• Dearborn City Hall Artspace’s Connector building, 13615 Michigan Ave.: The commercial space connecting Artspace’s residential spaces recently came on the market. “That’s a great location with some smaller spaces for those who are looking for that small, creative space to do their work,” Sheppard-Decius says.
• Dearborn Town Center, 4700 Schaefer Road: This large property offers 140,000 square feet of main-floor retail space and upper-floor office space. “We could actually house some substantial-sized companies that are looking for office space or coworking space or medical space,” Sheppard- Decius says. “There’s a lot of opportunity there and we can break out some smaller spaces as needed.”
• 13846 Michigan Ave.: This corner location offers a variety of use options. “I think it would make for a really good retail space on the main floor, and the upper floor would be really great for artists,” Sheppard-Decius says. “There are some big windows up there, so it would be really good for coworking.”
She says it’s one of multiple currently vacant properties on Michigan that offer “great” commercial frontage, including 13810 Michigan Ave. “You have a lot of visibility with those,” Sheppard-Decius says.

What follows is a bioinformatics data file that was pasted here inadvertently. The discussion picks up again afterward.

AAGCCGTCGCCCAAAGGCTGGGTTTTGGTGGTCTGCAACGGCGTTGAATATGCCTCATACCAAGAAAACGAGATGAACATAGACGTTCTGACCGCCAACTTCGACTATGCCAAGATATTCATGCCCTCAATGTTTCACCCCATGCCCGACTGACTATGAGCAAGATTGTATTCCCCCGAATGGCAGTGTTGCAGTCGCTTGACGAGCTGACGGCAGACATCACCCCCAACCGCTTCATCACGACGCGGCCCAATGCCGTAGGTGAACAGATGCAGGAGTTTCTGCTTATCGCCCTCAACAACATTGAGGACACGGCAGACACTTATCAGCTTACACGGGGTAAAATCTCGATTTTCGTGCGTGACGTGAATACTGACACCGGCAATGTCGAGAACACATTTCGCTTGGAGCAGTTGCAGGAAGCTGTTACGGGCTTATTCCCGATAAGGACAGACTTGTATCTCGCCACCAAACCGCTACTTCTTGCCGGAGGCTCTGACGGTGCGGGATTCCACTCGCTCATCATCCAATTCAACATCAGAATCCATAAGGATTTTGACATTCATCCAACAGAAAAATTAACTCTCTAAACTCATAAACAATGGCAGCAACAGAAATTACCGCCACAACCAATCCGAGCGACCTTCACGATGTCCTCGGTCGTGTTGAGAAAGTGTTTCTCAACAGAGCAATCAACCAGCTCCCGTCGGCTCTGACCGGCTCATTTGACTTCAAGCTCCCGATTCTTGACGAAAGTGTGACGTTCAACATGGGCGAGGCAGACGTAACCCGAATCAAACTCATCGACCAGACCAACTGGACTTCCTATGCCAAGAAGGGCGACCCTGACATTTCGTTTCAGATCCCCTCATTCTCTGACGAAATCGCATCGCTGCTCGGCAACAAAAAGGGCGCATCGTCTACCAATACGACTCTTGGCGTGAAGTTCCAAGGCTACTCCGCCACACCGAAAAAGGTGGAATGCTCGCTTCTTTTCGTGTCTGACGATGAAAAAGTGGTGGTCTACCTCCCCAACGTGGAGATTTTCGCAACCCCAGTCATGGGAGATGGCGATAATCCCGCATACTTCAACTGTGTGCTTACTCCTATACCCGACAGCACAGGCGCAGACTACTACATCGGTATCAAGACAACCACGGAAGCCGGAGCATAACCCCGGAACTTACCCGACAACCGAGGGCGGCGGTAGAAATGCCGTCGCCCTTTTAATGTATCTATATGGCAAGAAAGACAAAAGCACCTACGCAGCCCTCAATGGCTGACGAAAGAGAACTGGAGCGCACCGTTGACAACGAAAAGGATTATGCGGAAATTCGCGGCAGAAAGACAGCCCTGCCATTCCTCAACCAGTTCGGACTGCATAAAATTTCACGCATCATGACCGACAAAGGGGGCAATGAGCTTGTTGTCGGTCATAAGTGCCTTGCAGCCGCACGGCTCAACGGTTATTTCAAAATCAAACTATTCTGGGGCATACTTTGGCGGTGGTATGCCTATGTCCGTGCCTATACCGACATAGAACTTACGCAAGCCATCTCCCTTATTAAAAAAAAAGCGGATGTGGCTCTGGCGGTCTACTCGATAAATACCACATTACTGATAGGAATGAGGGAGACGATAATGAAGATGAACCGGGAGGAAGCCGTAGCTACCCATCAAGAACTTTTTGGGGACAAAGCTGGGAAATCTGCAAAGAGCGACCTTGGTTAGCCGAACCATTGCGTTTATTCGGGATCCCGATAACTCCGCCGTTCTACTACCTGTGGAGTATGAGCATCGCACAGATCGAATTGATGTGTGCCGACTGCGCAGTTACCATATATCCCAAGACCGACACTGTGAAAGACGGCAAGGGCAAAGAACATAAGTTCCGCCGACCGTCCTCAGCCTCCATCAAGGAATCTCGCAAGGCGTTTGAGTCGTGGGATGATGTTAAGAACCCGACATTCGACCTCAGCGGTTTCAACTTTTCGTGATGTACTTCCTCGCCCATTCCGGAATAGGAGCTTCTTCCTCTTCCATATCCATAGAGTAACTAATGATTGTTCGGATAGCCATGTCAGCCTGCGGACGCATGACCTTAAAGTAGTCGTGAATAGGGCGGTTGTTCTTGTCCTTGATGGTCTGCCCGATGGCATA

• 13650 Michigan Ave.: The former Comerica Bank building next to the Arab American National Museum offers 5,700 square feet of commercial space. “That building is amazing-looking and would make for an awesome venue for a restaurant,” Sheppard-Decius says. “Behind there, we’re looking to expand the pedestrian area so there could be more outdoor dining space for that property.”
These aren’t the only possibilities for business owners considering East Dearborn. Sheppard-Decius says the downtown’s affordability presents ample commercial opportunities.
“It really lets you get into the marketplace and get established,” she says.
Patrick Dunn is an Ann Arbor-based freelance writer. Follow him on Twitter @patrickdunnhere.
(This story was reprinted from Metromode Media. It also is available at: https://www.secondwavemedia.com/metromode/features/east-dearborn-ready-buildings.aspx.)